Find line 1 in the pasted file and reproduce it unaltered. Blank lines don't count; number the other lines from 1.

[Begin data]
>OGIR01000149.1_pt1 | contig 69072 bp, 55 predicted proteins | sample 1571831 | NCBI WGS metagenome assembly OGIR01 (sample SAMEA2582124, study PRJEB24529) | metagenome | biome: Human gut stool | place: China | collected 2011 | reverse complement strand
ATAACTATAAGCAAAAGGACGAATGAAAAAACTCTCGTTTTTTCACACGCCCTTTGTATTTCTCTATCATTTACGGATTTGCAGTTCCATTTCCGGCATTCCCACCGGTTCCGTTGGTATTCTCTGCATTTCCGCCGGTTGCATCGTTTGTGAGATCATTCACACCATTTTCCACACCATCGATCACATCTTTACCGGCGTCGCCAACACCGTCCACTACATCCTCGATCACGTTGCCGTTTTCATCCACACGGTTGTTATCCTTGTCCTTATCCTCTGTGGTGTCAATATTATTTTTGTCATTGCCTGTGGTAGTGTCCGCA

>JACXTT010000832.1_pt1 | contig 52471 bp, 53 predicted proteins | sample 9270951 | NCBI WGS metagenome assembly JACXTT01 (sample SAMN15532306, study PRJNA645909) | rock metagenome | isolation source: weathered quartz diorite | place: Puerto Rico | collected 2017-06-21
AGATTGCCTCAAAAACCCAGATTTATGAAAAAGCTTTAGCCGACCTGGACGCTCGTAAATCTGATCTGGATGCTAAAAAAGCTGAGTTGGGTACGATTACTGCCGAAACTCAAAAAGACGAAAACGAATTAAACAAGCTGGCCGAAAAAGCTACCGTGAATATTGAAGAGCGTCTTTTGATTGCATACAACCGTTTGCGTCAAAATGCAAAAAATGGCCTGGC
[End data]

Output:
>OGIR01000149.1_pt1 | contig 69072 bp, 55 predicted proteins | sample 1571831 | NCBI WGS metagenome assembly OGIR01 (sample SAMEA2582124, study PRJEB24529) | metagenome | biome: Human gut stool | place: China | collected 2011 | reverse complement strand